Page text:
How to Ethically Profit from Data

How to Ethically Profit from Data

When you see companies making profits using customer data, how does that make you feel? Do you feel disgust and anger at their corrupt practices? Do you feel they shouldn’t be trusted?

I don’t blame you.

Big Companies, Big Data

In 2014, Facebook faced a massive backlash when it announced the implementation of a new feature in its app that allowed it to listen to user conversations. Facebook maintained it would only be used to identify TV shows and music playing in the vicinity, but many believe it has gone far beyond that.

Concerns were raised when the fine print on Samsung Smart TVs mentioned it could be sending recorded audio to third-party entities. But user tracking isn’t specific to Samsung’s Smart TVs – it’s a function of all Smart TVs.

Although these companies insist customer data is kept confidential and secure, information is a gold mine – often referred to as the new oil of the digital era. It’s hard to believe companies wouldn’t be using or trading information obtained from apps and TVs in some way, shape or form.

It was just brought to light that Facebook allowed data firms to gain access to 50 million American users' personal information. If this was going on since 2015, what else is going on without our knowledge?

Even if your information wasn’t being used for malpractice, a cyberattack can just as easily ruin the credibility of these companies (i.e. Sony, Yahoo).

The aforementioned cases are but a tiny glimpse into an endless pit of data-related controversy (i.e. Amazon, Target, Bose), so it’s no wonder so many small and medium-sized businesses (SMBs) distance themselves from the notion of profiting through data.

Unfortunately, that only serves to widen the gap between SMBs and megacorporations.


The Ethics of Big Data

Yes, we can focus on the sheer volume of sales or these companies’ net worth, but the bottom line is meeting customer demands through personalization and efficiency.

Having a wealth of information allows businesses to improve products and services on the fly. With customer expectations higher than ever in this day and age, it’s absolutely vital their demands be met with haste.

It’s important to understand there are different ways to use data.

One of which you already know (and probably have a strong disdain for) is the direct buying and selling of customer data – selling personal information to advertising and marketing firms. But the other one that often gets overlooked is the indirect method, which is the optimization of products and services through assessing customer preferences and behaviours. The key difference that makes it ethical is growing your business using customer data that you obtained through your own efforts, and keeping that information to yourself.


Data For Your Small Business

Imagine this scenario – you manage a small restaurant. One day, you see that ten customers left your establishment a bunch of 1 to 2-star ratings on TripAdvisor and Google. No doubt you’re going to figure out why that happened ASAP, as it will significantly impact your business.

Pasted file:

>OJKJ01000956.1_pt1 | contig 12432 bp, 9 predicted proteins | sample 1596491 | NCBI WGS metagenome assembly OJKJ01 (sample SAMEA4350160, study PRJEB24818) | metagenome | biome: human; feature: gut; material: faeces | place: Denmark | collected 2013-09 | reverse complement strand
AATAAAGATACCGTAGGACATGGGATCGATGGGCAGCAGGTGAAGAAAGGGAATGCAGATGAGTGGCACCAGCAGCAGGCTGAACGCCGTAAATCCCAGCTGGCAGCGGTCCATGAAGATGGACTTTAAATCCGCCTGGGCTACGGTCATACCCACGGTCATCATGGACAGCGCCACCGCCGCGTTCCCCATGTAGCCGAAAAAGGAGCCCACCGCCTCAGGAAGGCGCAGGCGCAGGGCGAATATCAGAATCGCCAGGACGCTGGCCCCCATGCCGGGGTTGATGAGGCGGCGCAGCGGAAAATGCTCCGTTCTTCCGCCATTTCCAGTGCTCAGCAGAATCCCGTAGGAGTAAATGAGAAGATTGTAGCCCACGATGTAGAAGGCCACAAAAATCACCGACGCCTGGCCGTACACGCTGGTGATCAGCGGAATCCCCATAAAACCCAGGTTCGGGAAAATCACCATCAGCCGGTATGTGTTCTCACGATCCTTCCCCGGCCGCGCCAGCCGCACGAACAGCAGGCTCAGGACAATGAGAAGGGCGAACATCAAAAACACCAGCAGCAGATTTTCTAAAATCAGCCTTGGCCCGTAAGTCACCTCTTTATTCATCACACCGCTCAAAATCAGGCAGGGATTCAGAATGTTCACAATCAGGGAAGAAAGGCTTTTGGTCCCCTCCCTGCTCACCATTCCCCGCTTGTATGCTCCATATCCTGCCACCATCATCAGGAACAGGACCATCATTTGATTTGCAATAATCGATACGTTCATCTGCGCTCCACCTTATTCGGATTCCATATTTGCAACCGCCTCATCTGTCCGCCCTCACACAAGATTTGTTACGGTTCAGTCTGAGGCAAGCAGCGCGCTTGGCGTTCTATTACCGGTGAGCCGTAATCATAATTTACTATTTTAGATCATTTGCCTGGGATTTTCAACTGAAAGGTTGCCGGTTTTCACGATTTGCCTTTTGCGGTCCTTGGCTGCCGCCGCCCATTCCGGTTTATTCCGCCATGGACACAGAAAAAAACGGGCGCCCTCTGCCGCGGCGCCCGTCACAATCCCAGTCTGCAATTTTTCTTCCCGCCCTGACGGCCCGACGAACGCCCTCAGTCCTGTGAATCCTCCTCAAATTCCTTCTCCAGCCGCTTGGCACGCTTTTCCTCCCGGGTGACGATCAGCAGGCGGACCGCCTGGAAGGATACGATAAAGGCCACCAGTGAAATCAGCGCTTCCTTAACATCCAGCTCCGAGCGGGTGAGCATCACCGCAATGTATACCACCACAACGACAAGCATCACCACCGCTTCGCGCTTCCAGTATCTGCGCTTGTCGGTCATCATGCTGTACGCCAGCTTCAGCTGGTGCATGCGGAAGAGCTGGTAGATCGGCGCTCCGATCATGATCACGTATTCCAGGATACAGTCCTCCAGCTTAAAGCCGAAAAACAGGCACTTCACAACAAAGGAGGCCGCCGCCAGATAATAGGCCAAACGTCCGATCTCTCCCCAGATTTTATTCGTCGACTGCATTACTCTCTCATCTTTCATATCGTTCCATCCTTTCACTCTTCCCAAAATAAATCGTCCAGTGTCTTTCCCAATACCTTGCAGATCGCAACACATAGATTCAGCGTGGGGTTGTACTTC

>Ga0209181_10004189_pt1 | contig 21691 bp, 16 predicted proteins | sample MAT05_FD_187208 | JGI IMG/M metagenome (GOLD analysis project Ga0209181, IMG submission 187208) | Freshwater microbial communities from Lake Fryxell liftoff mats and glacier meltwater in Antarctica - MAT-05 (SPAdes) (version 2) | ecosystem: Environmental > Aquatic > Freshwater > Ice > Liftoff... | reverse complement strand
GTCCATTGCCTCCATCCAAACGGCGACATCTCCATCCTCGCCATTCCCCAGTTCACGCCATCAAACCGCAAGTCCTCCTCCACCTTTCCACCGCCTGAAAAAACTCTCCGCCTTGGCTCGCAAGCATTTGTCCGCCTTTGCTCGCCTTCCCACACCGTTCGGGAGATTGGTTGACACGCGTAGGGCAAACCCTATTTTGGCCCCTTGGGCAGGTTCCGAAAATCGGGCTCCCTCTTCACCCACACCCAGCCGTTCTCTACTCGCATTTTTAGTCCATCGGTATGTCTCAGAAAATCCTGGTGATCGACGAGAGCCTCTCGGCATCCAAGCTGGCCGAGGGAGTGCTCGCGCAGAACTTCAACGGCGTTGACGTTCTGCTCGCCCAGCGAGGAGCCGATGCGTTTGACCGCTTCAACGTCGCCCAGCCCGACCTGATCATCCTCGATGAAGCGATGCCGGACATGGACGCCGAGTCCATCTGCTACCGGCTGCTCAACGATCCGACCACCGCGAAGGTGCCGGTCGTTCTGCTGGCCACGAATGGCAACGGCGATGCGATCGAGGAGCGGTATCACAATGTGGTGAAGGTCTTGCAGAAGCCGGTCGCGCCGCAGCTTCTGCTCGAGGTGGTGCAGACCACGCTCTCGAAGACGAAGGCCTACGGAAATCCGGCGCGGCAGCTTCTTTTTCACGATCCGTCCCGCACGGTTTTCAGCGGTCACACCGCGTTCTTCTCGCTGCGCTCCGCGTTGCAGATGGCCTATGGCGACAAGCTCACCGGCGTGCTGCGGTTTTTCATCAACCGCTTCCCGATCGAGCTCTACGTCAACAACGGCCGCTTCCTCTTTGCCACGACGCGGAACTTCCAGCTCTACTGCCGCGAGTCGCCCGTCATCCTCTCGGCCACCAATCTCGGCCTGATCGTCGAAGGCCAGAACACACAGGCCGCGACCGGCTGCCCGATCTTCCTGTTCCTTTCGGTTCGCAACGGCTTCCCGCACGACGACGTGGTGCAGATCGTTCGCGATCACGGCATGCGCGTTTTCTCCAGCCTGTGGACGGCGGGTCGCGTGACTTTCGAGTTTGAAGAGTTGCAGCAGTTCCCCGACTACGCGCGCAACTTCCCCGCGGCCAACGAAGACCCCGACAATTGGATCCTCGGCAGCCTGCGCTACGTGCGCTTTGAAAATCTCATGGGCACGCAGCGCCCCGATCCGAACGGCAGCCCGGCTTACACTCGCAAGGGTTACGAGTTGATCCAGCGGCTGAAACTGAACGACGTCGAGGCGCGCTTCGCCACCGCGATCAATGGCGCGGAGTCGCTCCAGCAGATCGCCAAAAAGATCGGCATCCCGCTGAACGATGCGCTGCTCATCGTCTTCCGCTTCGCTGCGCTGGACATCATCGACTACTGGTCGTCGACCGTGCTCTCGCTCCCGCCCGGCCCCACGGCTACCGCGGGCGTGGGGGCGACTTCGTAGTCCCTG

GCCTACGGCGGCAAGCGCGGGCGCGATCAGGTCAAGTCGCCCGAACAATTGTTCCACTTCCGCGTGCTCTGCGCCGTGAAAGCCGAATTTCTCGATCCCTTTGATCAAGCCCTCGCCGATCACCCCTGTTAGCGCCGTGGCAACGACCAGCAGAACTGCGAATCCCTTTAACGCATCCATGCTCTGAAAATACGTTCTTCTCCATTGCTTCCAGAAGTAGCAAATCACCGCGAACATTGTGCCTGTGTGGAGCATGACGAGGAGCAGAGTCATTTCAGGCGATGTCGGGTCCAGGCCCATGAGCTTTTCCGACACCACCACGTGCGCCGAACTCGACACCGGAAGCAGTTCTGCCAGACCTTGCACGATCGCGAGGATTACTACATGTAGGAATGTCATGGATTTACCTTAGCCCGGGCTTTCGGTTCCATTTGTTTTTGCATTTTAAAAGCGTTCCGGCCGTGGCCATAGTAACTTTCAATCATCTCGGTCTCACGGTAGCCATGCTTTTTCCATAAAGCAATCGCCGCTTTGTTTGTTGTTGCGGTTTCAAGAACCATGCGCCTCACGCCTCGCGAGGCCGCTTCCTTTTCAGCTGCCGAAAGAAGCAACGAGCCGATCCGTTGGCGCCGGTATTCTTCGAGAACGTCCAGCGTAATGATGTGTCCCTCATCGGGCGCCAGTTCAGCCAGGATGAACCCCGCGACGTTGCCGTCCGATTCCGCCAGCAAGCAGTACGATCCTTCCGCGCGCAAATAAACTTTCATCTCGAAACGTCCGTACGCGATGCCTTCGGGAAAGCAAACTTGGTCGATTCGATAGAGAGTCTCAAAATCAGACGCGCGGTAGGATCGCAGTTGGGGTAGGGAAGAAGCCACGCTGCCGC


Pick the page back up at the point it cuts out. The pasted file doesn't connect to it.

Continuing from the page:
Was it the food? The service? Is it some sort of smear campaign from competitors? Reading the comments, reaching out to these people and asking your staff what happened will help you get to the bottom of the issue. Even if customers aren’t leaving 1-star reviews, products and services can be improved further if consistent messages can be found among the mountain of feedback.

Another example was mentioned in a previous article: Would it make sense for a baker to send vegetarian customers e-coupons for meat pies?

In what world would that ever make sense? But this type of “common-sense” communication is only being implemented by 39% of online retailers. We need to keep in mind our customers could just as easily be going to another establishment to have their needs met. If people are frequently contributing to your business, would it not make sense to let them know you appreciate their continued support?

It’s like walking into your favourite café in the morning and the staff remembering your name, and knowing exactly how you like your espresso made (Let me guess – with two cream and two suga- wait … that’s something else).

If you’re on the business’ side, it’s possible to provide this type of personalized interaction for hundreds – thousands of customers, all through the effective and ethical usage of their information. What better way to express your gratitude to loyal customers than providing them with the personalized experiences they desire?

For your “customer first” business model, it’s imperative to utilize customer data. Not only will it improve the resilience of your business, it will greatly enhance those relationships you worked so hard to build.

Editor's note: This article was modified on March 22nd, 2018 to include Facebook's recent scandal involving Cambridge Analytica and Strategic Communication Laboratories, in addition to making some readabiltiy changes.

Tags: Data Ethics, Big Data

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